I went to hear Dr. Alan Robock, a climatologist from Rutgers University, speak at a local organization in my town last night. He gave the usual slide show: light on the science; heavier on the ‘predictions’ and scare stories; heavier on what we should do about it, i.e., alternative energy and all. I was pretty disappointed, as he seemed like a reasonable guy, polite and energetic, and I was hoping for something new.
Instead, he presented an example of why the controversy is so hard to discuss rationally. His remarks were overtly partisan. True, he was speaking to an avowedly left-wing group, and I happen to agree with his swipes at Kissinger getting the Nobel, and other rhetorical jabs at the right, but I would have liked to have heard that stuff separately from the scientific talk. No, it was all mixed up.
I asked him a question about how the average global temperature was computed and what was his opinion on the issue of bias in the surface temperature record due to station locations. His answer was remarkably lame. There are lots of stations on the land, and the 70% of the Earth that is ocean is covered by bucket samples taken by roving ships. Not exactly a homogeneous record in my book, not to mention historical problems. Then he said the problems with the urban heat island are “well understood” and that each station is paired with a rural station, and if a bias in an urban station is clear, they “throw out that record.” That’s news to me.
One woman gave him a really hard time in a rather disjointed way, bringing in a raft of accusations and questions. She mentioned several scientists who disagree with AGW. His response was to claim that each of them was not an expert in climatology: this one’s an expert in atmospheric dynamics, that one in tropical storm formation, etc. She mentioned Lindzen, a prominent critic from his alma mater, MIT, and he said, “Lindzen lies to you. He should know better. I could talk a long time about Dick Lindzen.” How do we know Robock doesn’t lie to us? And of course, he repeated the claim that the “deniers” are funded by oil and coal corporations.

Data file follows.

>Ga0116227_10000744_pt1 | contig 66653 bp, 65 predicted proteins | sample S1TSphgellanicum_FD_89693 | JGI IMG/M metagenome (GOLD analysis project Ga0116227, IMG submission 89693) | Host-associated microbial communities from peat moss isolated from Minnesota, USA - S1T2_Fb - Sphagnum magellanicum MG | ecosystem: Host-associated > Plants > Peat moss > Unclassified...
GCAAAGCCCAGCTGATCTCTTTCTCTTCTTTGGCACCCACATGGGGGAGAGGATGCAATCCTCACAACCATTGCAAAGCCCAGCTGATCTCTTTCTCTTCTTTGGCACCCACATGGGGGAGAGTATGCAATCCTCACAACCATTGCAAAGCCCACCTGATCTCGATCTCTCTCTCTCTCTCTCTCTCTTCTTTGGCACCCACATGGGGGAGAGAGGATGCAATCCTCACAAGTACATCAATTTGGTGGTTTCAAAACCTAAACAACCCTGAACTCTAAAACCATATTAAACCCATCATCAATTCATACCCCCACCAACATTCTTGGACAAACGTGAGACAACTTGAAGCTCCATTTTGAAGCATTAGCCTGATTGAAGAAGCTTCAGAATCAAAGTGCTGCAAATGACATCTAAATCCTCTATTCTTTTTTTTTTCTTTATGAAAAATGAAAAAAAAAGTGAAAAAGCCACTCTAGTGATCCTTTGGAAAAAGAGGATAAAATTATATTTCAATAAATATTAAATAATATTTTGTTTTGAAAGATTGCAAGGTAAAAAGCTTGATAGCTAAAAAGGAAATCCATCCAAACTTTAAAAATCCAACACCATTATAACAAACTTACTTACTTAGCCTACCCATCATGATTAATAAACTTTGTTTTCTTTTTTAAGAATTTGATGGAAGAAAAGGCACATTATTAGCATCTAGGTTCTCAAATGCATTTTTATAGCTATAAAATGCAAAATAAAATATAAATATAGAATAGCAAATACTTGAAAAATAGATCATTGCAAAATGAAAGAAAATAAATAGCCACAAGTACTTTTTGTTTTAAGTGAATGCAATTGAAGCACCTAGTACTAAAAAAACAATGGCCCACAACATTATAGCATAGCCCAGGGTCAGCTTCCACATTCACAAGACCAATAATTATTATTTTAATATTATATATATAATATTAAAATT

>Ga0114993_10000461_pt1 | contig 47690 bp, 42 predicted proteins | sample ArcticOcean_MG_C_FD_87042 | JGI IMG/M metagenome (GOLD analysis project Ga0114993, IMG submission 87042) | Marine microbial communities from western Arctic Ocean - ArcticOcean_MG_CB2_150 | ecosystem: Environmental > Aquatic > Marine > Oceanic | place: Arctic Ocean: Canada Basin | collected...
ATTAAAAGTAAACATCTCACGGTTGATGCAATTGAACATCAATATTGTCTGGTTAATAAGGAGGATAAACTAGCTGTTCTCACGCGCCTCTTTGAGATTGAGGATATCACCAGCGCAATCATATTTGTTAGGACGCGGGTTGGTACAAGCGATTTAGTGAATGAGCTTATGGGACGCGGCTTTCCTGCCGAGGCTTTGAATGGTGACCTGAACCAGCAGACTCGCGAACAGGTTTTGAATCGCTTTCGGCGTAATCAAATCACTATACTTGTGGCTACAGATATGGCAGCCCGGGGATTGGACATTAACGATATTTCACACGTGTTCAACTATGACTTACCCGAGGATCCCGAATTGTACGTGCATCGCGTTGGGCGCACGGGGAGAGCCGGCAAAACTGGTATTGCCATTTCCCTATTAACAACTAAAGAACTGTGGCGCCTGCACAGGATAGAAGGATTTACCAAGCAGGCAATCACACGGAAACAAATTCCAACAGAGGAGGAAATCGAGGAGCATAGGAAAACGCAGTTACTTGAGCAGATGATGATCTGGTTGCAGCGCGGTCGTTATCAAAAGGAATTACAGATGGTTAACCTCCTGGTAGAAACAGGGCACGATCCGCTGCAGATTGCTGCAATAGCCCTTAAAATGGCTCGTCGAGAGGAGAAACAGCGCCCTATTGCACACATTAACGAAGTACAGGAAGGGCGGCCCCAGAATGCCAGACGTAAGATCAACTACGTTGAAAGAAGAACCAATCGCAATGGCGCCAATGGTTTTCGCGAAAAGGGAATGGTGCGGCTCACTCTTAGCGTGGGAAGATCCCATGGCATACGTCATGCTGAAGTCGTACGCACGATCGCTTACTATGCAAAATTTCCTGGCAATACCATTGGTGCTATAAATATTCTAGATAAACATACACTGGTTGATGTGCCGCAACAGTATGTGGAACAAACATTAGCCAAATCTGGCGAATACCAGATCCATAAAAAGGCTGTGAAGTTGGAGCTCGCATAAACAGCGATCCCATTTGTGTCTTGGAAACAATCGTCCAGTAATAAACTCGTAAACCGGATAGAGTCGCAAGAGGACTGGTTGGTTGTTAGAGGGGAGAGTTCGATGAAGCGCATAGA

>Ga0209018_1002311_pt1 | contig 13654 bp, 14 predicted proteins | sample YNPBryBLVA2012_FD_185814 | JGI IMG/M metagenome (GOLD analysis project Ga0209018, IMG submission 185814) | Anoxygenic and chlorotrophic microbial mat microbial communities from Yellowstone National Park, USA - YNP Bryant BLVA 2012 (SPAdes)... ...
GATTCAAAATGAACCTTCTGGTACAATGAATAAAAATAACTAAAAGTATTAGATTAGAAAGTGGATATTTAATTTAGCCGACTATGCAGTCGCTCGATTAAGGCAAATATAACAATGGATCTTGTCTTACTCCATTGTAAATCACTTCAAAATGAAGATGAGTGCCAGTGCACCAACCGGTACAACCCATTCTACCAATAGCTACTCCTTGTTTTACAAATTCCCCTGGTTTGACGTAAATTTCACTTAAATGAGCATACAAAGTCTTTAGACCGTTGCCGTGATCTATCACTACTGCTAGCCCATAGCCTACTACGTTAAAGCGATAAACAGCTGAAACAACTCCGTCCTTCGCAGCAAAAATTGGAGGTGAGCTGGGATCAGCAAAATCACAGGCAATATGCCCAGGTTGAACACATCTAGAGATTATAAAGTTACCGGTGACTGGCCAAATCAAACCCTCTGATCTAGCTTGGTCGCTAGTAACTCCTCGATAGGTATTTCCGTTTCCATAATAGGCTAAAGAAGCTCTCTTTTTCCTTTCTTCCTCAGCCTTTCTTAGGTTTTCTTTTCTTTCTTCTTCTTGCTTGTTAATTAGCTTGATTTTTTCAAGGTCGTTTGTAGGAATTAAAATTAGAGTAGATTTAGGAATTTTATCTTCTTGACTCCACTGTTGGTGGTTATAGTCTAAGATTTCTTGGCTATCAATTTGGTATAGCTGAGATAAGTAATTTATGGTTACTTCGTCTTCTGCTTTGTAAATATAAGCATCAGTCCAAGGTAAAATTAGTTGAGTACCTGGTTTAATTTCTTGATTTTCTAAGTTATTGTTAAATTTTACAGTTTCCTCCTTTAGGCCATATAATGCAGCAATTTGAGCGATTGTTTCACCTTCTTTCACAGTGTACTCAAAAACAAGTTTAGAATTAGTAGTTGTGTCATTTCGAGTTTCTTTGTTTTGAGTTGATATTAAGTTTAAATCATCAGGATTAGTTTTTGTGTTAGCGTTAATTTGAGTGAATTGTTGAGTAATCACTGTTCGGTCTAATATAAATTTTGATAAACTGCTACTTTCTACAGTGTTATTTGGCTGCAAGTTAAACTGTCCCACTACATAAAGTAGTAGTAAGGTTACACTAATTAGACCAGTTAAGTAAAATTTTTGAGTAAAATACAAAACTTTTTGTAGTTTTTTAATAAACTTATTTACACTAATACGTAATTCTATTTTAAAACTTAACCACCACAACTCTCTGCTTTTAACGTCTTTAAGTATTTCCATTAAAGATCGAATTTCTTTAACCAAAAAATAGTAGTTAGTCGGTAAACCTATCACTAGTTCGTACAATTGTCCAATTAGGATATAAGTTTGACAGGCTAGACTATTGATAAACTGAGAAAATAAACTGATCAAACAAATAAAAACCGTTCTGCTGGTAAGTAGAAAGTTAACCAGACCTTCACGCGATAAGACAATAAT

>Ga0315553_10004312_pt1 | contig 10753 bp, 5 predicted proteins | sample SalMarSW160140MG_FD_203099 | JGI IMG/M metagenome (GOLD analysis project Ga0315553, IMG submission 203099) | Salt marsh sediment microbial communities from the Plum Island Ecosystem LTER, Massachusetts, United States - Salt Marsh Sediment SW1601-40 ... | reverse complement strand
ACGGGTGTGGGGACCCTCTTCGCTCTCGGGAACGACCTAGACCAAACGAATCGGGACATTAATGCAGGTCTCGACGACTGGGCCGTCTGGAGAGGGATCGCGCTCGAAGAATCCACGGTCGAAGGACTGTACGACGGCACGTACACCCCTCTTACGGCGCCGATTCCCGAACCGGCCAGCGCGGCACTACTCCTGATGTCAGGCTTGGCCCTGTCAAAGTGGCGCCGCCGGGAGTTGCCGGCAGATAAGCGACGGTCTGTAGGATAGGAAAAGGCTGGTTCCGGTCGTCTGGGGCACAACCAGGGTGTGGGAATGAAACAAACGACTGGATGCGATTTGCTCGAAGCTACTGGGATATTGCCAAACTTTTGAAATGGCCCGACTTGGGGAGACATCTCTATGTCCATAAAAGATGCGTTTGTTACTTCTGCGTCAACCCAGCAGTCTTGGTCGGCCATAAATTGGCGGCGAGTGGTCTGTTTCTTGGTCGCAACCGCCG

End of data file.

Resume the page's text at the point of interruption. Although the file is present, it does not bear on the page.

His remarks on the published emails from CRU were enlightening as well. It was a crime to publish them. This from a man who certainly supports Daniel Elsberg’s filching and publication of the Pentagon Papers. What crime, I wonder? The standard line – no evidence of criminal fraud was found, that’s a lie, so there’s no problem. Conspiracy theory contra conspiracy theory.
Inadvertently, he let the real cat out of the bag during his discussion of the emails. Remarking on the “hide the decline” fracas over tree-ring proxies and 20th century data, he said (from memory, I quote): “The proxy data for the latter 20th century showed a decline, and this data was contaminated for some reason, by pollution perhaps, so they threw out the bad data.” Ahem…bad data? Because it didn’t follow the projected uptick in surface temperature?
Is this the best they can do? When Bush invaded Iraq, I remarked to a friend, “They better find those damn WMD or there’ll be hell to pay!” They didn’t find them, and there wasn’t much hell to pay, so I was wrong. I predict again: If these computer models are shown to be off target in fifteen or twenty years, there’ll be hell to pay – the standing of science with the public will be seriously damaged.
For the record, I am not paid by fossil fuel corporations, and I voted for Al Gore and Barack Obama.